What a joy to hear Lucinda Hawksley speak about her great-great-great-grandfather so close to Christmas. This year marks the 175th anniversary of ‘A Christmas Carol’, one of the most famous novellas of all time. And yet, at the time it was published, Dickens’ star was on the wane and Christmas itself under attack by both church and public for becoming too commercialised. ‘A Christmas Carol’ provided a renaissance for both the author and the festive season.
According to Hawskley – a most engaging speaker who has just published a book on this very subject – to understand Dickens’ reasons for writing ‘A Christmas Carol’ we need to consider key events in Dickens’ childhood which shaped both his writing and the course of his life. Elements of his childhood were very happy: his parents, John and Elizabeth, were a true love match and theirs was a contented home. But John Dickens, a navy clerk, was hopeless with money and, having moved his family from Kent to Camden Town, managed to land himself in Marshalsea Debtors Prison.
Dickens would be haunted by his memories of this time for the remainder of his life. Aged just 11, he was removed from his Kent boarding school and sent to work at Warren’s Blacking Factory on the Strand, a “rat-infested and dirty” place in which Dickens toiled six days a week. This new source of income, however, was not sufficient to support his mother and siblings who, in due course, followed John Dickens into Marshalsea – with the exception of Charles and his older sister, Fanny, a promising student at the Royal Academy of Music.
Eventually, John Dickens paid off his debts, the family left Marshalsea and Dickens returned to school: this time in Hampstead. He loathed this new establishment, due to its “cruel” headmaster, although he enjoyed a strong camaraderie with his fellow students. But Dickens never forgot his experiences in Camden Town – and it’s no coincidence that the Cratchits’ fictional home is based there.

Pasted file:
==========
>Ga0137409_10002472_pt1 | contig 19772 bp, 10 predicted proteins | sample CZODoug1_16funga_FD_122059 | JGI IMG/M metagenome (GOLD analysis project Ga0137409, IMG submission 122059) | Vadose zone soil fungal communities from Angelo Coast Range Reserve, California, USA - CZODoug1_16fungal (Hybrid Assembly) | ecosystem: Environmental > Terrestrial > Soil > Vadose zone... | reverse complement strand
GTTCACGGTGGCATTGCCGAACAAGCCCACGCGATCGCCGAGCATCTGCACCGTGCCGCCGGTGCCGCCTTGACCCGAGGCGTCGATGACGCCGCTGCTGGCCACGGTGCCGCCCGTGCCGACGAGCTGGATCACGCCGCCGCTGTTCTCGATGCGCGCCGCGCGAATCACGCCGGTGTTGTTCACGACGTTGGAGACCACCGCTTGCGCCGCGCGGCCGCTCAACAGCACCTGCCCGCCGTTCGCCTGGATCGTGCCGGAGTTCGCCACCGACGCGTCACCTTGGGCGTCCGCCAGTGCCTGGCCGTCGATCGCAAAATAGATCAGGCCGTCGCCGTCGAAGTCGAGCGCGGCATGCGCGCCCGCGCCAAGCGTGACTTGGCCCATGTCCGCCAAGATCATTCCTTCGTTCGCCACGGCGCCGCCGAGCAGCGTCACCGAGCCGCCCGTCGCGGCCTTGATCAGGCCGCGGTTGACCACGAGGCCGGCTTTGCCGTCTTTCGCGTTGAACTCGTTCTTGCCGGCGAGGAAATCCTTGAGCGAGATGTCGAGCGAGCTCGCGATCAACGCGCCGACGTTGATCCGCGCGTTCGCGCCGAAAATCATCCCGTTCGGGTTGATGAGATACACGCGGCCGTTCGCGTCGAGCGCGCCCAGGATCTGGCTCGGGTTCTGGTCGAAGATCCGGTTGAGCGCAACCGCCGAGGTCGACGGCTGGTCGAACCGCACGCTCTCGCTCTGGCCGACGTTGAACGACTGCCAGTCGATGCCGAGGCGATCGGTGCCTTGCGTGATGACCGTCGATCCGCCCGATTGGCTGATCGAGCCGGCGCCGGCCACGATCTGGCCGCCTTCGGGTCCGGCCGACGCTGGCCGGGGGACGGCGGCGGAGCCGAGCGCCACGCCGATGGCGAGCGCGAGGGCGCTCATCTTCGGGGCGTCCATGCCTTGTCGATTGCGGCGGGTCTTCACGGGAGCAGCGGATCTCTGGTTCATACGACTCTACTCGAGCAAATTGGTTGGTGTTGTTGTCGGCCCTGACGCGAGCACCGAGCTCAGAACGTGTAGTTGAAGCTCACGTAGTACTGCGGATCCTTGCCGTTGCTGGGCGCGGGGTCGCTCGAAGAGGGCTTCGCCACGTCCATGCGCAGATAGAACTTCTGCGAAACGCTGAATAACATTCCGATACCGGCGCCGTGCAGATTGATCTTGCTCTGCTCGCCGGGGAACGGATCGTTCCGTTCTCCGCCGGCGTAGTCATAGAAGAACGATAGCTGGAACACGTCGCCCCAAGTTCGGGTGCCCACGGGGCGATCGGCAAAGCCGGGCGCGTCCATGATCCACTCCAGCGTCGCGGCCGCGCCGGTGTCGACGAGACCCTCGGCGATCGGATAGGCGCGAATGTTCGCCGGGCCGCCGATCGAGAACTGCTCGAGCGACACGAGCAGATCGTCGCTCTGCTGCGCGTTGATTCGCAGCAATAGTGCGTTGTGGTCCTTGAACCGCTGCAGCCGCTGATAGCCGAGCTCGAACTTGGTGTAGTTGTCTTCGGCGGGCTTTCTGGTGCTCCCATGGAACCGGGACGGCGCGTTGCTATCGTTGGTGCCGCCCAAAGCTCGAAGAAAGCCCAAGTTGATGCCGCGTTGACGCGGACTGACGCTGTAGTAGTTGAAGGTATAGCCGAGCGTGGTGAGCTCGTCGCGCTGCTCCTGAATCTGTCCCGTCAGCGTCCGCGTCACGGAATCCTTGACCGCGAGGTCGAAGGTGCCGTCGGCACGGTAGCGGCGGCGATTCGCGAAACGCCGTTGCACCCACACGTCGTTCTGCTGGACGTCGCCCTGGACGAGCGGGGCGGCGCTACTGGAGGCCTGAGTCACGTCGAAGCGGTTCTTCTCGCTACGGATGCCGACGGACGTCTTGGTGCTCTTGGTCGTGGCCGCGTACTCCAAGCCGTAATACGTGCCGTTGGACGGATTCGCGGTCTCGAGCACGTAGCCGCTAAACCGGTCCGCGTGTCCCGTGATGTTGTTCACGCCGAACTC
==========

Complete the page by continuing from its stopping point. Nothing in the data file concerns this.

Hawksley described to us in glorious detail the Dickens family’s first debt-free Christmas. It was a time of huge celebration and became the first in a series of renowned Christmas parties, all based around music (one such festive shindig was even cancelled due to a missing piano).
Dickens’ subsequent marriage to Catherine Hogarth and swift rise to fame as an author have been well-documented and in 1842 the couple spent six months touring America and Canada. However, by 1843, things were changing. Dickens had experienced a couple of flops, in response publishing a travelogue, ‘American Notes’. This went down like a lead balloon with the British public, unused to such travel musings and wanting another blockbuster novel. ‘Martin Chuzzlewit’, published in instalments like its predecessors, was equally badly-received.
In the meantime, Britain was in the grip of an economic crisis, with Ireland suffering from the Potato Famine. Already shocked at the British government’s inability to respond and by his visit to the tin mines in Cornwall, in October 1843 Dickens travelled to Manchester, which had been further demoralised by the Industrial Revolution. Horrified by the poverty all around him, Dickens delivered an impassioned speech at the Manchester Athenaeum which made the headlines of every single British newspaper.